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Fine Art

How to Reference - MLA Referencing

MLA Referencing

The citation and referencing style used for the discipline of Fine Art at Teesside University is Modern Language Association (MLA). 

Why do I need to reference?

You need to reference to:

  1. acknowledge the work of other writers.
  2. demonstrate the body of knowledge upon which your research is based.
  3. show you have widely researched the topic and on what authority you based your arguments and conclusions.
  4. enable all those who have read your work to locate your sources easily.
  5. avoid being accused of plagiarism - that is passing off someone else's work as your own.

There are two parts to referencing:

  1. Citation:  the acknowledgement in your text, giving brief details of the work. The reader should be able to identify or locate the work from these details in your reference list or bibliography.
  2. Reference list: the list of references at the end of your work. These should include the full information for your citations so that readers can easily identify and locate each piece of work that you have used. It is important that these are consistent, correct and complete.

Referencing examples

How to reference a book

Books with 1 author:

Bade, Patrick. Lempicka. Parkstone International, 2012.

Lucie-Smith, Edward. Art Deco painting. Clarkson Potter, 1990.  

Jones, Wendy.  Grayson Perry: portrait of the artist as a young girl. Vintage, 2007.

Books with 2 authors:

Pears, Richard, and Graham Shields. Cite them right. 8th ed. Palgrave Macmillan, 2016.

Gillespie, Paula, and Neal Lerner. The Allyn and Bacon Guide to Peer Tutoring. Allyn and Bacon, 2000.

Bloemink, Barbara J. and Joseph Cunningham. Design [is not equal to] art: functional objects from Donald Judd to Rachel Whiteread. Merrell, 2004.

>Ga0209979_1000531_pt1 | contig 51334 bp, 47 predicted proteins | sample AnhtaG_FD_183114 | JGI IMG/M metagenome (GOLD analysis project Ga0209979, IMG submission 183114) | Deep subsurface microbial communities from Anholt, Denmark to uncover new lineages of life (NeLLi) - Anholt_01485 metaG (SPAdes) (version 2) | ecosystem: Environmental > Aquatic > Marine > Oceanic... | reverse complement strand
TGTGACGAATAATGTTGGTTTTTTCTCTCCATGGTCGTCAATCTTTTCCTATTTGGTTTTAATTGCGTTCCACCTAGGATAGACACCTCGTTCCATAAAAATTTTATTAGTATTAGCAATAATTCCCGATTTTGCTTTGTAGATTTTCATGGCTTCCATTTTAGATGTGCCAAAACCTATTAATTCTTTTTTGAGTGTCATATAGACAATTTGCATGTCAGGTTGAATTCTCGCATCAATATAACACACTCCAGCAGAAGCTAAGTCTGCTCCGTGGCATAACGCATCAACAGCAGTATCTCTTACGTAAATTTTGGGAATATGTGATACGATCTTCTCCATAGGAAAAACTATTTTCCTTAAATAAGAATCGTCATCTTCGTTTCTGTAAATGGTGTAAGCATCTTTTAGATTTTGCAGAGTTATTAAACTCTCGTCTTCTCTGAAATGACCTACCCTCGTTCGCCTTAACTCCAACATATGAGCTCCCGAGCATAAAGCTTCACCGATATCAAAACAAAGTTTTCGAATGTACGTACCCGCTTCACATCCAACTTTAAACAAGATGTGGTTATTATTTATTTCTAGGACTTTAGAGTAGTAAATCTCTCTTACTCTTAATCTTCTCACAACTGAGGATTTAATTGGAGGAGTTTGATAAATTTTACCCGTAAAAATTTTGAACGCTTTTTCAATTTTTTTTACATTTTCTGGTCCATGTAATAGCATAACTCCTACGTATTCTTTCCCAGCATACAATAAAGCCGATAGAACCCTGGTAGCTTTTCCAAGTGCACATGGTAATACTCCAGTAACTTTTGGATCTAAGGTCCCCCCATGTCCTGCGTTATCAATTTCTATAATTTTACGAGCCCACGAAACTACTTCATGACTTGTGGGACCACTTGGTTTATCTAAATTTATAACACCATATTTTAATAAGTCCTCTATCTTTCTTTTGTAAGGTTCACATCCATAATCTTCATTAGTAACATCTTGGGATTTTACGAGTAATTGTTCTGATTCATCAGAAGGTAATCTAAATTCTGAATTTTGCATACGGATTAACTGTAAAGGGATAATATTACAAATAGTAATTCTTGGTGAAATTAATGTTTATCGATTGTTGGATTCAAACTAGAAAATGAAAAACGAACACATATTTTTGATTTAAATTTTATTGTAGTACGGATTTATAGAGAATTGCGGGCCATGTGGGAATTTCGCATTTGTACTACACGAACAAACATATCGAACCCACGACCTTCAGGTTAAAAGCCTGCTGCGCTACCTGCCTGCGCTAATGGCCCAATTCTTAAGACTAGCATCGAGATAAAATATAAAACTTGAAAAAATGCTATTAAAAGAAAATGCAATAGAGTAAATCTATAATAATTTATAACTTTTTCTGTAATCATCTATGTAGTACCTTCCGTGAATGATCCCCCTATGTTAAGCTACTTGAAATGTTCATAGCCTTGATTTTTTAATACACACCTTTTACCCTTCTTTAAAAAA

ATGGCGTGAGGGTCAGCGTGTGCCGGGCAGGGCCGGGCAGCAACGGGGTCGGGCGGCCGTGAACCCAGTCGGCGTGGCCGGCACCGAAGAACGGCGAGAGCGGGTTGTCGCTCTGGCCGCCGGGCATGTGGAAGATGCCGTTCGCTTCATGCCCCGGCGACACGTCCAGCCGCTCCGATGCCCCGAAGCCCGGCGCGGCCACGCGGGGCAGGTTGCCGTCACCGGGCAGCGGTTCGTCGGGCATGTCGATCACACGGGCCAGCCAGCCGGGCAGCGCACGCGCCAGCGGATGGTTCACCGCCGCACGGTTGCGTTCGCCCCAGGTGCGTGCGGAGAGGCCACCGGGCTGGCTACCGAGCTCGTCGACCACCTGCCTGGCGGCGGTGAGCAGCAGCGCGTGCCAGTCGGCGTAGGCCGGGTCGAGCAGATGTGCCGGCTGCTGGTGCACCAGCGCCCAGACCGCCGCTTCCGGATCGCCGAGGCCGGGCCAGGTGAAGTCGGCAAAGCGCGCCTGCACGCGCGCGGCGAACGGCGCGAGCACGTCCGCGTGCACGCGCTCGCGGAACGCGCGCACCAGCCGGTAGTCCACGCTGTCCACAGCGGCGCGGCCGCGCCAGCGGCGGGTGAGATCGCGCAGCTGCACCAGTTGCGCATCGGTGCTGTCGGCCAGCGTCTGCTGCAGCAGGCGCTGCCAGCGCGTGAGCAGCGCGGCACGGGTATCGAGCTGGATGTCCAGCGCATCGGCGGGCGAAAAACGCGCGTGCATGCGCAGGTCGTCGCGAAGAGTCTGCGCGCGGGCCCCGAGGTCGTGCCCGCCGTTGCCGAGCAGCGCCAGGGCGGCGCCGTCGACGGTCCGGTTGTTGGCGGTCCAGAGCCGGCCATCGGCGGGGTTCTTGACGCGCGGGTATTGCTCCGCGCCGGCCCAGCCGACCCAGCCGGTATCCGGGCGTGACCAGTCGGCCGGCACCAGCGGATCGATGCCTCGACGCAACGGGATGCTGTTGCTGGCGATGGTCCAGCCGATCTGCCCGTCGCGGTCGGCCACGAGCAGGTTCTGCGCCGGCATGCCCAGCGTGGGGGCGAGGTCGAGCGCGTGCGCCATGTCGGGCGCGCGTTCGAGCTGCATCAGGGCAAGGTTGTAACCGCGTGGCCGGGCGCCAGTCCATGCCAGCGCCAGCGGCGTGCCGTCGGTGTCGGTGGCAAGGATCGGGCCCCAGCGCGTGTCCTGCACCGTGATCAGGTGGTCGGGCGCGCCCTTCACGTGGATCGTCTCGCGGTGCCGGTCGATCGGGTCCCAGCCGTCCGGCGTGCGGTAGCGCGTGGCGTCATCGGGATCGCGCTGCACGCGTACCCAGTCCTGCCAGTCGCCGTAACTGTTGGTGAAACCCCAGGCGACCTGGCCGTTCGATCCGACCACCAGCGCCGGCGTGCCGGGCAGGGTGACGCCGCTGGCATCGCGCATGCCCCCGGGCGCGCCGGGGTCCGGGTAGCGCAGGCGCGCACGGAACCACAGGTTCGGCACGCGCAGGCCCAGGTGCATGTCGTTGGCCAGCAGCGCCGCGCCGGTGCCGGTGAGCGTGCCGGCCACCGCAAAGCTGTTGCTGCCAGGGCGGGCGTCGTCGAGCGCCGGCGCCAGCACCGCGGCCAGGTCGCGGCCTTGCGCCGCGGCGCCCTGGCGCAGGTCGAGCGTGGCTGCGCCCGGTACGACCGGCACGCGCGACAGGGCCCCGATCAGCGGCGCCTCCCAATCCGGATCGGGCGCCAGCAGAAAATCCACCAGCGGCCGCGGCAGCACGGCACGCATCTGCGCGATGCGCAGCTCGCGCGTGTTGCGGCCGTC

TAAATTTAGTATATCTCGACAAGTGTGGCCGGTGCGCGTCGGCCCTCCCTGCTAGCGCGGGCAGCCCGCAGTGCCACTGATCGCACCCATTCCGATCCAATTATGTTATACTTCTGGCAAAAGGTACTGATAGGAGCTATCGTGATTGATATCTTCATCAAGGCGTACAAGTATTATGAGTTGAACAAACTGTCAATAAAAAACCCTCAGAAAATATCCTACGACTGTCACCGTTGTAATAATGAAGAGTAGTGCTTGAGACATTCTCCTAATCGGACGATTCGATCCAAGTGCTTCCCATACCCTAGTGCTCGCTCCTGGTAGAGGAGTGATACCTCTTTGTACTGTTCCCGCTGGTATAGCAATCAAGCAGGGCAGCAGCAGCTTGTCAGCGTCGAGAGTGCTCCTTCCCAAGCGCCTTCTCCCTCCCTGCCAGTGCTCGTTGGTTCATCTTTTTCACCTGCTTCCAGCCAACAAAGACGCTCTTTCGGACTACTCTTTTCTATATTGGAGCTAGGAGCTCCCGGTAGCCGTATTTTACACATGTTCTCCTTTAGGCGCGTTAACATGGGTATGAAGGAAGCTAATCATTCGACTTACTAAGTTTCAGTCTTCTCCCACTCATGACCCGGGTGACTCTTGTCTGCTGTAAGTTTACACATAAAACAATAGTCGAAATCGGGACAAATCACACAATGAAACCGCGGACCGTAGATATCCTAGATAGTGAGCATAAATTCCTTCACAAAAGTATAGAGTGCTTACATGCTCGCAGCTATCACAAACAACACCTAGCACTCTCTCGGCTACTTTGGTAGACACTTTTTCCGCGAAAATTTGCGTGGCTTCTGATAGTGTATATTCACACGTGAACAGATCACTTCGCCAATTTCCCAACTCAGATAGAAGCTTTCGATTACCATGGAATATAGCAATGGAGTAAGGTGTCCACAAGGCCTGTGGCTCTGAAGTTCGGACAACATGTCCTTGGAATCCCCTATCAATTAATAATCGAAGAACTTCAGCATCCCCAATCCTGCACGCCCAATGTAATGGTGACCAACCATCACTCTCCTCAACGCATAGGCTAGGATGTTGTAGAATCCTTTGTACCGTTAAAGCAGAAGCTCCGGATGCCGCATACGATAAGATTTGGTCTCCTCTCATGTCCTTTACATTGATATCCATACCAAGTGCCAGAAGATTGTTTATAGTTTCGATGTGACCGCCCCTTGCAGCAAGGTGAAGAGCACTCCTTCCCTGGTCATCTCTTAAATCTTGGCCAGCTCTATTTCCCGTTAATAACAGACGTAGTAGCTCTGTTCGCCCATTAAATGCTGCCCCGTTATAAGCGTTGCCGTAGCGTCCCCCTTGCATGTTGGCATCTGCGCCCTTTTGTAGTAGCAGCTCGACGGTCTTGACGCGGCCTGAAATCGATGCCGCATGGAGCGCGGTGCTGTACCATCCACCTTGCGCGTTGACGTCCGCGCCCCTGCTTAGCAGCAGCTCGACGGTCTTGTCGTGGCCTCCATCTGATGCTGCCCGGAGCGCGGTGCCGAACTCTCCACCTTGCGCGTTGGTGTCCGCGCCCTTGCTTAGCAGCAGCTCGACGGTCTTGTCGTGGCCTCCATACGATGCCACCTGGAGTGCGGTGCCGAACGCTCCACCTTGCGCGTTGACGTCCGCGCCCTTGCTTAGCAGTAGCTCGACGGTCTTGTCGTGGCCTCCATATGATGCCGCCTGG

Books with 3 or more authors:

Roelstraete, Dieter et al. Simon Starling. Phaidon, 2012.

Hutchinson, John. et al. Antony Gormley. 2nd ed. Phaidon, 2000.

Books with editors

Friedli, Isabel, editor. Steve Mcqueen: works. Kehrer, 2012.

Gallagher, Ann, editor. Damien Hirst. Tate, 2012.

How to reference a journal 

Journal articles with 1 author
Phoca, Sophia. “Art Idol: The Turner Prize.” Third Text, vol. 16, no. 2, 2002, pp. 216-20.
Griffin, Tim. “Method acting: the artist-interviewer conversation.” Art Journal, vol. 64, no. 3, 2005, pp. 70-77.

Journal articles with 2 authors

Penet, Pierre and Kangsan Lee. “Prize & price: The Turner Prize as a valuation device in the contemporary art market.” Poetics, vol. 43, no. 1, 2014, pp. 149-171.

Sifaki, Eirini. and Mary Papadopoulou. “Advertising modern art: a semiotic analysis of posters used to communicate about the Turner Prize award.” Visual Communication, vol. 14, no. 4, 2015, pp. 457-484.

Journal articles with 3 or more authors
Baxter, William V. et al. “Compatible embedding for 2D shape animation.” IEEE Transactions on Visualization and Computer Graphics, vol. 15, no. 5, 2009, pp. 867-879.

Van Etteger, Rudi, et al. “Aesthetic creation theory and landscape architecture.” Journal of Landscape Architecture, vol 11, no. 1, 2016, pp.80-91.

How to reference a website 

Nenow, Damien, director. Paths of Hate, 2010, Accessed 17 February 2018.

Lundman, Susan. "How to Make Vegetarian Chili." eHow, Accessed 6 July 2017.

Artwork from a website:

Tamara Art Heritage. “Portrait of Bearded Man.” Tamara de Lempicka, Accessed 17 December 2017.

Warhol, Andy. Statue of Liberty. 1962, Tate, London. Andy Warhol in 3-D, by Phaidon, . Accessed 22 January 2018.

Web image collections:

British Museum. “RPK,p146B.1.Sam”, British Museum Collection Database, 2017, Accessed 22 March 2017.


Original Drawing / Painting / Sculpture / Photo / Etc.

If artist is unknown, begin with the title. You can leave out the city, if it is part of the museum or collection name.

Artist. Title. Year. Museum or Collection, City.


Pratt, Christopher. Young Girl with Seashells. 1965. Memorial University Art Gallery Permanent Collection, Corner Brook.


For untitled artworks, provide a generic description. Do not italicize or capitalize each word.


Westwood, Vivian. Lime green, faux crocodile platform shoes. 1993. Bata Shoe Museum, Toronto.

Useful Books

MLA guidance is available in the following guidelines and book:


Login to RefWorks:

Login to RefWorks

RefWorks allows you to create and manage your own personal database of useful references. You can then use these to quickly compile a reference list or bibliography for your assignments. 

Click on the link below for more information, and details of Library workshops on how to use Refworks.